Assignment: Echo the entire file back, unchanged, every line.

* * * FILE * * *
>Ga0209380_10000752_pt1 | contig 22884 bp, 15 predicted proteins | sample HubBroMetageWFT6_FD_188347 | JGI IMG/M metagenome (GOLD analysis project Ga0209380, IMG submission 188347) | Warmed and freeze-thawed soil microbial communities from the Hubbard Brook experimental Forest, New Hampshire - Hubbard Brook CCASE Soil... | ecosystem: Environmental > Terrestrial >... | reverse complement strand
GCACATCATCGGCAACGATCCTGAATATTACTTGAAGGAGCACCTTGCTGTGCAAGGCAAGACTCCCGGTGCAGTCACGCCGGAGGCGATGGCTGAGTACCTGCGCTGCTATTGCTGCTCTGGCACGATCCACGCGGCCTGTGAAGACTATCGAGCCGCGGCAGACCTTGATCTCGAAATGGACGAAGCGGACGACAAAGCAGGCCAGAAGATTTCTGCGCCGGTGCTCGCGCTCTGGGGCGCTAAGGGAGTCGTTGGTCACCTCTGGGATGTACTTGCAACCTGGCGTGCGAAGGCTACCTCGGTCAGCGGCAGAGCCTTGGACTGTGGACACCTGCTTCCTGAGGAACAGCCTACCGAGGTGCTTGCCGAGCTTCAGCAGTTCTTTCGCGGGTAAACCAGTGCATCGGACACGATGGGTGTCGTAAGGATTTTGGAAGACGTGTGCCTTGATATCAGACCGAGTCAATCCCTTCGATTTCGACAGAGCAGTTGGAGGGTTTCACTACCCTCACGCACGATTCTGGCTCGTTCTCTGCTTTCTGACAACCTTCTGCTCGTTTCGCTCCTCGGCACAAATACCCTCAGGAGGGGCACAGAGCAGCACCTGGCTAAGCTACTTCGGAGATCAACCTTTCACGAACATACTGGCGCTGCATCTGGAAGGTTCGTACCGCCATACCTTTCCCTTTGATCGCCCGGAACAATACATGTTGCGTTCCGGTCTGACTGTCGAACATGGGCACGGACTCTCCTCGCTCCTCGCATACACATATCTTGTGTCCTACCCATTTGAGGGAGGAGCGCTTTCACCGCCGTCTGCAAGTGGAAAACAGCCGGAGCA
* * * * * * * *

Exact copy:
>Ga0209380_10000752_pt1 | contig 22884 bp, 15 predicted proteins | sample HubBroMetageWFT6_FD_188347 | JGI IMG/M metagenome (GOLD analysis project Ga0209380, IMG submission 188347) | Warmed and freeze-thawed soil microbial communities from the Hubbard Brook experimental Forest, New Hampshire - Hubbard Brook CCASE Soil... | ecosystem: Environmental > Terrestrial >... | reverse complement strand
GCACATCATCGGCAACGATCCTGAATATTACTTGAAGGAGCACCTTGCTGTGCAAGGCAAGACTCCCGGTGCAGTCACGCCGGAGGCGATGGCTGAGTACCTGCGCTGCTATTGCTGCTCTGGCACGATCCACGCGGCCTGTGAAGACTATCGAGCCGCGGCAGACCTTGATCTCGAAATGGACGAAGCGGACGACAAAGCAGGCCAGAAGATTTCTGCGCCGGTGCTCGCGCTCTGGGGCGCTAAGGGAGTCGTTGGTCACCTCTGGGATGTACTTGCAACCTGGCGTGCGAAGGCTACCTCGGTCAGCGGCAGAGCCTTGGACTGTGGACACCTGCTTCCTGAGGAACAGCCTACCGAGGTGCTTGCCGAGCTTCAGCAGTTCTTTCGCGGGTAAACCAGTGCATCGGACACGATGGGTGTCGTAAGGATTTTGGAAGACGTGTGCCTTGATATCAGACCGAGTCAATCCCTTCGATTTCGACAGAGCAGTTGGAGGGTTTCACTACCCTCACGCACGATTCTGGCTCGTTCTCTGCTTTCTGACAACCTTCTGCTCGTTTCGCTCCTCGGCACAAATACCCTCAGGAGGGGCACAGAGCAGCACCTGGCTAAGCTACTTCGGAGATCAACCTTTCACGAACATACTGGCGCTGCATCTGGAAGGTTCGTACCGCCATACCTTTCCCTTTGATCGCCCGGAACAATACATGTTGCGTTCCGGTCTGACTGTCGAACATGGGCACGGACTCTCCTCGCTCCTCGCATACACATATCTTGTGTCCTACCCATTTGAGGGAGGAGCGCTTTCACCGCCGTCTGCAAGTGGAAAACAGCCGGAGCA